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16.2. Adding Scripts to Frames

Flash documents are fundamentally structured around the concept of animation. Every Flash document comprises a linear sequence of frames, or slices of visual and audio content. A great deal of ActionScript code is tied to this frame-based structure. By placing a code block on a frame, we stipulate the timing of that block's execution relative to the playback of the movie. Whenever we add code to a frame, we must always consider not only what we want the code to do, but when we want the code to execute.

For example, we may want to write some code that places a new movie clip on stage when the 20th frame of a movie is displayed:

_root.attachMovie("myClip", "clip1", 0);

In order for that code to execute when the 20th frame is displayed, we must attach it to a keyframe at frame 20 of the movie. To attach code to a keyframe, we select the keyframe in the timeline, open the Actions panel, and then add the desired code to the Script pane. During playback, code on a keyframe is executed before the content of the frame is displayed.

Code on keyframes is used to perform tasks synchronized to the movie's playback and to establish program elements such as variables, functions, and objects for use throughout a movie clip or movie. A timeline loop is a simple example of a synchronized task. Suppose we attach the following code to frame 15 of a movie:

gotoAndPlay(10);

When the playhead of the movie reaches frame 15, the code executes and the movie begins playing back at frame 10 again. When frame 15 is reached for the second time, the code is executed again and the movie once again starts playing at frame 10. This causes the movie to cycle endlessly between frames 10 and 15.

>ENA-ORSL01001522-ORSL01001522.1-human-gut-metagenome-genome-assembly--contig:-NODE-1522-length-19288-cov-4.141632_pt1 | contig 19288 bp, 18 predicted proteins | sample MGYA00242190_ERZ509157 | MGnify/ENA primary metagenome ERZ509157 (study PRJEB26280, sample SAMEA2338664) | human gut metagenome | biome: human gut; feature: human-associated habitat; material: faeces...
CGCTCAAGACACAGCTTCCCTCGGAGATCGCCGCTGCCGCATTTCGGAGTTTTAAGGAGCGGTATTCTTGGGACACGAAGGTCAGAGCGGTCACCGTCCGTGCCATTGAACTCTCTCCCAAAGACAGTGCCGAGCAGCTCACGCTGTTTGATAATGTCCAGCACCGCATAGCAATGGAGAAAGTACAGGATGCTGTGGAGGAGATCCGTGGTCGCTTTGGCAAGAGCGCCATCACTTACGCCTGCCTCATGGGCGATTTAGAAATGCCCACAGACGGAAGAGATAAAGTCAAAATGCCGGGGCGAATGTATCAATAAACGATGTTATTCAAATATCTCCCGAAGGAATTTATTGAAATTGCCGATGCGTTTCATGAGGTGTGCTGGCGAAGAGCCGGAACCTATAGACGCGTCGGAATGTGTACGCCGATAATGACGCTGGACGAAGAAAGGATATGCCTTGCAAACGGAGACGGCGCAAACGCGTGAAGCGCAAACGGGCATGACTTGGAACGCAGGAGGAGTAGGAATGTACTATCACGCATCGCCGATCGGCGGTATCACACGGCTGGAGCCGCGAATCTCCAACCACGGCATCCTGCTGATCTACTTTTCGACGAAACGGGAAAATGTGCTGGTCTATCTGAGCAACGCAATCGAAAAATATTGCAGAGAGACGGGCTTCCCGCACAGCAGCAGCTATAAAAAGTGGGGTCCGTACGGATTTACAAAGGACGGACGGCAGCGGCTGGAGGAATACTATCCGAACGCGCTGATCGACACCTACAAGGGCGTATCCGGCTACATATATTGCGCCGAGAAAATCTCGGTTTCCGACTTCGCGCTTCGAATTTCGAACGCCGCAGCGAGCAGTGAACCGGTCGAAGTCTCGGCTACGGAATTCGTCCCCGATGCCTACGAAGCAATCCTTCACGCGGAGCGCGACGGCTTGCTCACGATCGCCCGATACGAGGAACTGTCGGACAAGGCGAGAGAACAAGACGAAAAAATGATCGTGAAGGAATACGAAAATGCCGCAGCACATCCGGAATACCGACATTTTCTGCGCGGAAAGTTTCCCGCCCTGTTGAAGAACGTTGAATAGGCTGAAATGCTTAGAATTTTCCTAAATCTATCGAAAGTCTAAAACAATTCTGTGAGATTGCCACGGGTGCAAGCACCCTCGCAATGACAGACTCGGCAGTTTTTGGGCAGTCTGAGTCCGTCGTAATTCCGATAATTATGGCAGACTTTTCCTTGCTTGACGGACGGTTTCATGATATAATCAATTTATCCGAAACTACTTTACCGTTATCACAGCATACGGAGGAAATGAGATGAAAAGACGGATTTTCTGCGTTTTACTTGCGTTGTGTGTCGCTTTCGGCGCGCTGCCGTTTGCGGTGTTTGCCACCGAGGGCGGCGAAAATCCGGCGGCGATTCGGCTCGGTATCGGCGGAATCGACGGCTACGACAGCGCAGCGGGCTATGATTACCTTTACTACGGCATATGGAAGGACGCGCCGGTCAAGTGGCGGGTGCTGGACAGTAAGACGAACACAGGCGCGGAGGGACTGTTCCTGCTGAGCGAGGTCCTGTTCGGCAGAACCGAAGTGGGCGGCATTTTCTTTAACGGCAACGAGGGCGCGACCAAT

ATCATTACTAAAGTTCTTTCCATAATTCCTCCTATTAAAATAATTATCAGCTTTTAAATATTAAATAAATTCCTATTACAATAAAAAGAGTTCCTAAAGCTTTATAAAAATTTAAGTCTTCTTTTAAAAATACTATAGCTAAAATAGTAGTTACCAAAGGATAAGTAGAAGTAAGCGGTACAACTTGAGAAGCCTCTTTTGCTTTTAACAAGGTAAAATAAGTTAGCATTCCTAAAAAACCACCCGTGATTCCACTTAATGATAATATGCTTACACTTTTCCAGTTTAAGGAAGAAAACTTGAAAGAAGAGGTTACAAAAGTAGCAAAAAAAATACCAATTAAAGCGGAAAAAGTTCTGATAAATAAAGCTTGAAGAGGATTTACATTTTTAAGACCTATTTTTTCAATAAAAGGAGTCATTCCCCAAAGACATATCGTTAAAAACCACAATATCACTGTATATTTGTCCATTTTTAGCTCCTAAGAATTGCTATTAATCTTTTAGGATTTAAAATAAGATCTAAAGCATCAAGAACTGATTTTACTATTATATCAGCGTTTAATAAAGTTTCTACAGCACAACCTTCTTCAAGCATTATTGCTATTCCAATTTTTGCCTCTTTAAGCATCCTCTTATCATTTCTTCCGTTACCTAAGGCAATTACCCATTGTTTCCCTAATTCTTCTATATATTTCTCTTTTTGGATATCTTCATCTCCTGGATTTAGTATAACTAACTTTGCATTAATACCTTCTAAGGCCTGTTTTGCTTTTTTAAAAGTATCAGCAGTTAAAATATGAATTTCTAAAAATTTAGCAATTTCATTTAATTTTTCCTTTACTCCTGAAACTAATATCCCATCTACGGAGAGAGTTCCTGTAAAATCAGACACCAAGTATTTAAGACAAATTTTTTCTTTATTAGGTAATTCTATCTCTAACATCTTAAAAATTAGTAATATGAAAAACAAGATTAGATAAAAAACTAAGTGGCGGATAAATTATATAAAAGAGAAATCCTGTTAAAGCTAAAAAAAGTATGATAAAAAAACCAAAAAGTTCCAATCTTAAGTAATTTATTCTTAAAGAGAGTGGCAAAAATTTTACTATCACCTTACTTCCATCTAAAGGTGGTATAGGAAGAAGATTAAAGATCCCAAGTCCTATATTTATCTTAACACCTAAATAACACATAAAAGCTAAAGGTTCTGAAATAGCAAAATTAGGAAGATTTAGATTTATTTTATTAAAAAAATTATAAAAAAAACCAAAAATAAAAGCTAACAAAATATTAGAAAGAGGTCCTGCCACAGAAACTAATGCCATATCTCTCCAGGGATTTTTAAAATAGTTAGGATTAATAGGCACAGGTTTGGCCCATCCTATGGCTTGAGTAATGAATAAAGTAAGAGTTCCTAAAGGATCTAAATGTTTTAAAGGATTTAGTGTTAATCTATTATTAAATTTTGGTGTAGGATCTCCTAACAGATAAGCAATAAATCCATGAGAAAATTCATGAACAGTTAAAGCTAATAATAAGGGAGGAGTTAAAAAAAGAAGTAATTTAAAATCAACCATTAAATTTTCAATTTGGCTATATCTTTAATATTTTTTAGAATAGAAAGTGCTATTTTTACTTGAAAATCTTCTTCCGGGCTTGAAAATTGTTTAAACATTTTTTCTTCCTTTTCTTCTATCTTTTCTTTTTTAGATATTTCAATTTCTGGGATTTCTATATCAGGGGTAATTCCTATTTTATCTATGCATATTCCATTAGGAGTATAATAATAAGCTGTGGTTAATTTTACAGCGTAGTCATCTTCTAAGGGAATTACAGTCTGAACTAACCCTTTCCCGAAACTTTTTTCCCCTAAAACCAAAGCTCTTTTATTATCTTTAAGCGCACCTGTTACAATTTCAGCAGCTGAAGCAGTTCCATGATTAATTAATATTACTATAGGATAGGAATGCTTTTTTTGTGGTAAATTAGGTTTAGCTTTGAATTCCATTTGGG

However, code on keyframes does not always control or synchronize with a movie's playhead. We may also use keyframes simply as storage devices for functions, variables, objects, and other program entities. For example, we may attach the function moveTo( ) to frame 1 of a movie clip and then invoke moveTo( ) from a button later in the movie:

function moveTo (x, y) {
  _x = x;
  _y = y;
}

One caution: because the execution of code on frames is dictated by the playback of a movie, we must always ensure that variables, functions, and other program elements are available before they are accessed. We can't, for example, invoke a function at frame 3 if that function isn't defined until frame 10. Code used globally throughout a movie should, therefore, be placed on the first frame of the main timeline.

We must also ensure that no code attempts to access portions of a movie that have not yet loaded. To check whether a specific portion of a movie has loaded, we use either the movie clip _framesloaded property or the getBytesLoaded( ) method. For sample code, see the entry for Movieclip._framesloaded in Part III, "Language Reference".



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